All greases can be used as lubricants, but not all lubricants are greases.
So, liquid or solid? Grease is a semi-liquid that can change its state depending on the conditions. The thickening agent in the grease absorbs the engine oil like a sponge. Under pressure or at high temperatures, the thickening agent expels the oil. The point at which the oil is expelled by the sponge and lubricates the parts is called the yield point.
Greases account for about 3% of total lubricant consumption and are widely used by all industries to lubricate bearings, gears, etc. Because of their consistency, they are often used as a lubricant in the manufacture of machinery.
Due to their consistency they are stable at rest and behave like a "solid". In service, under the action of loads, they react like a viscous liquid whose fluidity increases and approaches that of the base oil.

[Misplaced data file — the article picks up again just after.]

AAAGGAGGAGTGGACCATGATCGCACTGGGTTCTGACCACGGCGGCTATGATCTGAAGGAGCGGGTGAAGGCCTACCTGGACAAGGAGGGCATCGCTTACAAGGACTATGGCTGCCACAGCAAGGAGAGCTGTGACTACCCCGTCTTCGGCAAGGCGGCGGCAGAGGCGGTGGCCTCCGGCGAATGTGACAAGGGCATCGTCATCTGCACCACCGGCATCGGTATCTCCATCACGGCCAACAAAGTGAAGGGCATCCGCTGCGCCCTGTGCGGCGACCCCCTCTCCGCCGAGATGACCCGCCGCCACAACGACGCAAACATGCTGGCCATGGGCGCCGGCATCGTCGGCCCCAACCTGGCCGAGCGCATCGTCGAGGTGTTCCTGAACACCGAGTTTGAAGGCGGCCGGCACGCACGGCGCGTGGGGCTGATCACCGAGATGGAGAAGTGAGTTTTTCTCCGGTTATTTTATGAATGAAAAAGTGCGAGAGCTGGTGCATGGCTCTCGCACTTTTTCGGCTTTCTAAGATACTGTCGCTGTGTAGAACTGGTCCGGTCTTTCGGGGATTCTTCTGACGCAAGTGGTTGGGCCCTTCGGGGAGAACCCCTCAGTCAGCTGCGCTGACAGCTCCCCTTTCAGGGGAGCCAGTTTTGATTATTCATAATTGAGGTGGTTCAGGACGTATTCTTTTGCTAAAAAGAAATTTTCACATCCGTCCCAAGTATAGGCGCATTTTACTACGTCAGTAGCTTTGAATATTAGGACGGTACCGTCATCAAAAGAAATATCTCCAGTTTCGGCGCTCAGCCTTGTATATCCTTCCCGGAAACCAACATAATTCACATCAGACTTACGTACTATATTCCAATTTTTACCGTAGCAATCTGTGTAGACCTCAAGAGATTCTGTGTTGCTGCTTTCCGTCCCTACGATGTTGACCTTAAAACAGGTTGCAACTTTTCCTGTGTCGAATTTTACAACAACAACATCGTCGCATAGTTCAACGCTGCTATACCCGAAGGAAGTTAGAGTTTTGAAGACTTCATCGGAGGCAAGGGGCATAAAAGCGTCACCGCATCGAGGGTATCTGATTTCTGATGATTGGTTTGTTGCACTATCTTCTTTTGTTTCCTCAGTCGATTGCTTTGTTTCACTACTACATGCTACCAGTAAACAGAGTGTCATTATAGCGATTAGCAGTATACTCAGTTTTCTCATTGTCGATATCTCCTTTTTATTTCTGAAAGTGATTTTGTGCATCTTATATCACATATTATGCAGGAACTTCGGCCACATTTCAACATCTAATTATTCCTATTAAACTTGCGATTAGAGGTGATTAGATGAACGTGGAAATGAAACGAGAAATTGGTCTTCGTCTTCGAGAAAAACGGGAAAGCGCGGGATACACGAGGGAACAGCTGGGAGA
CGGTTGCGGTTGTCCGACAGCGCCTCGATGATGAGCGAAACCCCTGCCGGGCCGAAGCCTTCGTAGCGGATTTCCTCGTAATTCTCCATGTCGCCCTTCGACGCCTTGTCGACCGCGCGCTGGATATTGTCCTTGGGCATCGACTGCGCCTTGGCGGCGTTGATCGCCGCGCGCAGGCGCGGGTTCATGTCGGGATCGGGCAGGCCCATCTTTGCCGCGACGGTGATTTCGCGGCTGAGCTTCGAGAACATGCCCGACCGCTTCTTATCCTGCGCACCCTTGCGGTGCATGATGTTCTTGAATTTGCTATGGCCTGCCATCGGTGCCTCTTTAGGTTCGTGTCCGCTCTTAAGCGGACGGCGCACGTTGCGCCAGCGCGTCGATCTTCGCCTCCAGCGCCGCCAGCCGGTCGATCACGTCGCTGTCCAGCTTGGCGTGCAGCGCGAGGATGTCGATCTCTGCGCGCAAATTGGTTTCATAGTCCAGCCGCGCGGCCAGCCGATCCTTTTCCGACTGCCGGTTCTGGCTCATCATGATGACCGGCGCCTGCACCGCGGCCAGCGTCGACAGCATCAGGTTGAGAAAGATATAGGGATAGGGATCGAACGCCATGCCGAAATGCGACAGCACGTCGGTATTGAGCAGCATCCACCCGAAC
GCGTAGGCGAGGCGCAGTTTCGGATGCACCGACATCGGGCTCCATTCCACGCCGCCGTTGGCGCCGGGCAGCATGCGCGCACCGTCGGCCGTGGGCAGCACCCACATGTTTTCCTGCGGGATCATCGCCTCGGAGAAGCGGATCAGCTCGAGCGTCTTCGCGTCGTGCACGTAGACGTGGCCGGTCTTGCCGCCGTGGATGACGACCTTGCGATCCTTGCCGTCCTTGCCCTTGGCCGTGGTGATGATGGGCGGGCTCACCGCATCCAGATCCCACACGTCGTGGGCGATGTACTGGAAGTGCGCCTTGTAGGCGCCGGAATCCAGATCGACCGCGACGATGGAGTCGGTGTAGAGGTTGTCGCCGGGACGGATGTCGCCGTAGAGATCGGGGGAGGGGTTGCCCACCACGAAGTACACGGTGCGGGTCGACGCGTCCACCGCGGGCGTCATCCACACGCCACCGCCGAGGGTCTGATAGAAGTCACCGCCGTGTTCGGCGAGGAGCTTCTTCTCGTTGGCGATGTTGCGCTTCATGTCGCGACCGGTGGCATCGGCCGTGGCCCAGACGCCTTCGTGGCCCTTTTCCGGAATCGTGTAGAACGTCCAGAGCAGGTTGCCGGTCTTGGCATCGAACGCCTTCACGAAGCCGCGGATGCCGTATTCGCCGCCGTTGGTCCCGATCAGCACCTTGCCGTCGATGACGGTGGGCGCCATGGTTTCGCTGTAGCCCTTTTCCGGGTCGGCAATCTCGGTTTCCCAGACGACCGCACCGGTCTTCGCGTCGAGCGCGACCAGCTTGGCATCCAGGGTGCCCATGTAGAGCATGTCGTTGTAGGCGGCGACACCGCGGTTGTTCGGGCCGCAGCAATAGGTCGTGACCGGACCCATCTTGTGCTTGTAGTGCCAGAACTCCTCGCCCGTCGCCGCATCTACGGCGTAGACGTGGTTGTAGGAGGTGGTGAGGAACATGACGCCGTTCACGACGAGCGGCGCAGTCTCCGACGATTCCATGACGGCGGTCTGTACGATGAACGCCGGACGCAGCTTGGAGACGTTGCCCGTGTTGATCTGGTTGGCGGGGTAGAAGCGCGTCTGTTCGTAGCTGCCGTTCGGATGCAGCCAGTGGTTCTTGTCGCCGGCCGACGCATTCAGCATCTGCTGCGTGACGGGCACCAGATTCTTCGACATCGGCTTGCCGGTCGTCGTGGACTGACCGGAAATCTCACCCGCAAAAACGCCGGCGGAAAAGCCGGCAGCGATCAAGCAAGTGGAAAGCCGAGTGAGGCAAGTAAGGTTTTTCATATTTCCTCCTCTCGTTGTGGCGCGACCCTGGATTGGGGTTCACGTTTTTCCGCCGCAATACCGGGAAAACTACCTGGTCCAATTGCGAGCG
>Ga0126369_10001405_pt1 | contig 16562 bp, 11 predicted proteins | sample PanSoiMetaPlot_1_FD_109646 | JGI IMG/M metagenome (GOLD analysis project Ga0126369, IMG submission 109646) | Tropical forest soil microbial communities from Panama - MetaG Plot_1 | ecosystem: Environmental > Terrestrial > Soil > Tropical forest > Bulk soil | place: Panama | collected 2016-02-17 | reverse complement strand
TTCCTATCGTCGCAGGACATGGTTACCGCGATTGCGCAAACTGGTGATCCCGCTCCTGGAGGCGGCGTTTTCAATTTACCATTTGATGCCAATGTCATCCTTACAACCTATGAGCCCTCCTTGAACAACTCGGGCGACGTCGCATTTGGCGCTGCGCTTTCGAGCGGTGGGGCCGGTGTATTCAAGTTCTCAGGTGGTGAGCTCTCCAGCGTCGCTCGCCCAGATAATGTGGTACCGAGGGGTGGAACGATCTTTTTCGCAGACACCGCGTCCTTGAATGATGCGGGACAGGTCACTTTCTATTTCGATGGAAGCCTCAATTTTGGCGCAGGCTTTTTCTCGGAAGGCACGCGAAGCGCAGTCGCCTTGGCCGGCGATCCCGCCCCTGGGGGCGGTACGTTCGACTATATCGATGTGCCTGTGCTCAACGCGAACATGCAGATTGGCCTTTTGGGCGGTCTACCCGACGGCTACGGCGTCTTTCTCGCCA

CONSTITUTION OF GREASES
Greases are obtained by dispersing thickening agents (soaps of metallic origin determining the physical properties: consistency...) in an "oil" (lubricating base representing 80 to 95% of the total mass) with or without additives. Graphite, molybdenum disulphide MoS2 ("extreme pressure"), dyes and fillers (talcum powder, etc.) are the most common additives.
Take the example of the grease used in a modern bearing: when the bearing is pressurised, the oil escapes from the matrix and provides lubrication. When the pressure is reduced, the matrix absorbs the oil again. This transformation property gives the grease a unique set of properties and applications.
Grease or oil
Both oil and grease are excellent lubricants for specific applications. They form a very effective team when used in a complementary manner.
Grease consists of a thickening agent that absorbs the oil.
Grease is sometimes liquid, sometimes solid.
Oil and grease have different properties.
From door handles to bearings, grease has many applications.
Champion has a range of high quality greases.